I am not a fan of boycotts. I am not saying I am never going to use any of these services ever again. But I do have a responsibility to think about how I ethically interact with the world around me. That comes in the simplest forms: how I make my money and how I spend it. Some might question the company I work for, for example, or not feel comfortable doing business with them, or wonder why the hell I’d work there. For me, I don’t feel like I have been involved in anything that’s been terrible. And I really feel like they honor the T when they say LGBT, which feels so, so rare. Very few entities that utter that acronym (or its variants) truly deserve to say it. Or at least truly want to represent all of it. But my perspective is invariably different, and influenced, because of the fact that I have been there seven years. I am not saying people have an obligation to learn about every little aspect of the world they interact with, because that sounds paralyzing to be honest. But I do myself a disservice if I ignore what I’ve read, the experiences I’ve had with the services I use. It’s worth looking past the veneer of convenience and cost to find out why those elements exist. And it’s ultimately worth questioning, once again, who is truly served by these services? Even if Muni sucks, I am glad to pay in. They need all the help they can get to be better, and I feel like (hopefully some day) having effective mass transit is a lot better than paying into a private car service. I am glad to be a statistic and a voice for the next biking survey here in San Francisco, to count toward ridership for future projects or help address why I don’t bike to work right now. I feel like money for better transit and biking projects benefits a lot of people. I feel like paying into those aspects of my society is just a great benefit. A crippling rent for your place is hard enough without car payments and paid parking on top. People deserve other options. Some people don’t have any other options. They didn’t choose to be carless; they just can’t afford to own one. And the people who need those services? They probably aren’t zipping around 7×7 in ZipCar or taking Uber to a show tonight. I am not saying people shouldn’t have those options. I am just asking you to once again consider the following: who has those options?


When Nextbus says that the 31BX is 5 or 6 minutes away, that’s when I should be out the door. When it says it’s 4 minutes, I have to hustle, but I can still make it if I leg it. Otherwise, I may as well plan an alternate or wait for the next bus. Yesterday, I left when it said 4 minutes, made it down to the bus stop, and proceeded to wait another 14 minutes for the bus. By the time it came, there was another 31BX immediately behind it. At least my ride wasn’t overfull as I got on the second one and waited to get to the Financial District. After 9 am instead of before like usual. It’s not like I’ve got anyone watching the clock telling me I have to be there at a certain time (though some people do), so it doesn’t matter which of the morning buses I hit in that regard. And yeah, I have my phone, so I can see what everyone’s been saying all morning on Twitter instead of just standing around. While it’s not how I plan to use 14 minutes, as a now-everyday rider, I know I am going to get lots of chances to use small bits of time like that. For me, the challenge has been deciding what to do with those small spaces. Mostly, I’ve decided to use them to read and write since I have the time and technology to do that.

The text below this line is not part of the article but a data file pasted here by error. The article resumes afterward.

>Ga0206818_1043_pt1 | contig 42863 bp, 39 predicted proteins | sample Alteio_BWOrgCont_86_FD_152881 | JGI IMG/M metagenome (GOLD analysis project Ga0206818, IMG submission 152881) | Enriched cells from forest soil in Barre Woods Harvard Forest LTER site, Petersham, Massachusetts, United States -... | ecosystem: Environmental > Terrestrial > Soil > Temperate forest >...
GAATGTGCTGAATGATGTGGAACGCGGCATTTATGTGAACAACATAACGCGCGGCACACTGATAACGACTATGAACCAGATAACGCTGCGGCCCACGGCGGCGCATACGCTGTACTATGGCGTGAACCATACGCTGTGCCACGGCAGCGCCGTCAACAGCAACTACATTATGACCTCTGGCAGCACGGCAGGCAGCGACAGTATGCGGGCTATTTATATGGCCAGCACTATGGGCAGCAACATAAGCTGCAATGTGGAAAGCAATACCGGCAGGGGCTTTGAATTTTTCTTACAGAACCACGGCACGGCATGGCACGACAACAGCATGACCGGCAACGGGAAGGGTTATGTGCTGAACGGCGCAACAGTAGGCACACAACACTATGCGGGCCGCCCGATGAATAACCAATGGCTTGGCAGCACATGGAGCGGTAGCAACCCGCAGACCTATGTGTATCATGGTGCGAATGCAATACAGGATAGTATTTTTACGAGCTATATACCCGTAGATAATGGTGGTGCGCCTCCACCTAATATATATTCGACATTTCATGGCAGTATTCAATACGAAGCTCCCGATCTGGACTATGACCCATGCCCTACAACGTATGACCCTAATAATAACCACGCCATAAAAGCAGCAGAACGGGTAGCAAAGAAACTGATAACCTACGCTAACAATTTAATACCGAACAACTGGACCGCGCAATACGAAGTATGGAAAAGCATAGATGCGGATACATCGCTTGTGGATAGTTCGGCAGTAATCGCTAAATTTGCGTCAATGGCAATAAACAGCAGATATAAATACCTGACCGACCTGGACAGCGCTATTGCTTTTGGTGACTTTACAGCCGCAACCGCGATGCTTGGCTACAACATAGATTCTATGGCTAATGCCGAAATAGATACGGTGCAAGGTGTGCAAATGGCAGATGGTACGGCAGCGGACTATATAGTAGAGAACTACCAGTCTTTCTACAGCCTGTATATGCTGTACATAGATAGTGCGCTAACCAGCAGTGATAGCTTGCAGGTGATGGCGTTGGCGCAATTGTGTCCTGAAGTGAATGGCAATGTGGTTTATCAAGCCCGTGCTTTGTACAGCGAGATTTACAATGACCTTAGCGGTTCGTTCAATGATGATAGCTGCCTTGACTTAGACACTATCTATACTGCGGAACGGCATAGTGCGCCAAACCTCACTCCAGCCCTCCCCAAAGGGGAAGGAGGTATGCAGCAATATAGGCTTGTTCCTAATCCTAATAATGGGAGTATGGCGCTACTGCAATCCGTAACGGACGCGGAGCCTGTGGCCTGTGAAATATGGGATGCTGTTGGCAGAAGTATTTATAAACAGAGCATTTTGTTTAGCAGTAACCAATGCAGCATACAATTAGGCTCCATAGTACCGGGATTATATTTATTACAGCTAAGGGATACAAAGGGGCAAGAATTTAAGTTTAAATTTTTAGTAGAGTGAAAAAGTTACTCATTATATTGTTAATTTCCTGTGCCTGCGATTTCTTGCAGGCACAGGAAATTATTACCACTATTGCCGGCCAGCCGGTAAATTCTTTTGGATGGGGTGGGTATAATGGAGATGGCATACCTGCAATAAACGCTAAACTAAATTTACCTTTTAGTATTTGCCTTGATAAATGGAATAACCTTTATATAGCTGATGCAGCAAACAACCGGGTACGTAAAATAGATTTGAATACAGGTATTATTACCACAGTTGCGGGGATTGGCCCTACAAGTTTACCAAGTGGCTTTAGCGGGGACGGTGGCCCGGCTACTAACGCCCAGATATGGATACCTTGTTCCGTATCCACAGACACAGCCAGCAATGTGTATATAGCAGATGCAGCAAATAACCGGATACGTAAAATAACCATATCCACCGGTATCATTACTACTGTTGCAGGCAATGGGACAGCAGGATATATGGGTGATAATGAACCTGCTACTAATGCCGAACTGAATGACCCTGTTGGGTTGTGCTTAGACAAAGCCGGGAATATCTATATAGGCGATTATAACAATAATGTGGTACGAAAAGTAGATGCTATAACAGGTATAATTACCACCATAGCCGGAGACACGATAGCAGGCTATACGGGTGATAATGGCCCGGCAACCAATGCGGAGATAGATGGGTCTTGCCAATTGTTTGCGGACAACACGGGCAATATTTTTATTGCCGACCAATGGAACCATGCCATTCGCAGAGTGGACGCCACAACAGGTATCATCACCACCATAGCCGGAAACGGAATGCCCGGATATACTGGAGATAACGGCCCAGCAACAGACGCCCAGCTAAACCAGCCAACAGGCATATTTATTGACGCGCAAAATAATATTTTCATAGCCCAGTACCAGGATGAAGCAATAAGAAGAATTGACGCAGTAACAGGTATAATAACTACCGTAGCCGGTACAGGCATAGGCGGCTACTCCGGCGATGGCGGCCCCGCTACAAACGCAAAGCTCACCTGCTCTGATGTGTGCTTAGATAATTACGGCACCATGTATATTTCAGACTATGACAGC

There aren’t many other buses that I always try to catch at the same time, so it’s less pronounced. But at least once a week, I spend 10 minutes longer at 6th and Balboa than I had any intention to. I understand that is currently part of being a bus rider. What I also understand is if, as a society, we truly want people to embrace the use of mass transit, that needs to change. It seems to be a paradoxical situation, with ridership being hard to come by if one can’t count on the bus and transit systems and tax payers not necessarily excited about pouring more money into a system that people aren’t taking advantage of. That certainly felt like an issue in the Twin Cities with the buses unless you had the fortune of taking the right route. I rode them on occasion, mostly after I lived in Saint Paul and lived, but I never depended on them like I currently do in my carless state. Technology has made it easier, for sure, as I can actually check on the times, but it just seemed like a lot of the buses I wanted in the Twin Cities were every 30 or 60 minutes. And while there inclement weather could make a frustrating ride even worse, here in San Francisco, we don’t have that excuse. So what do we have?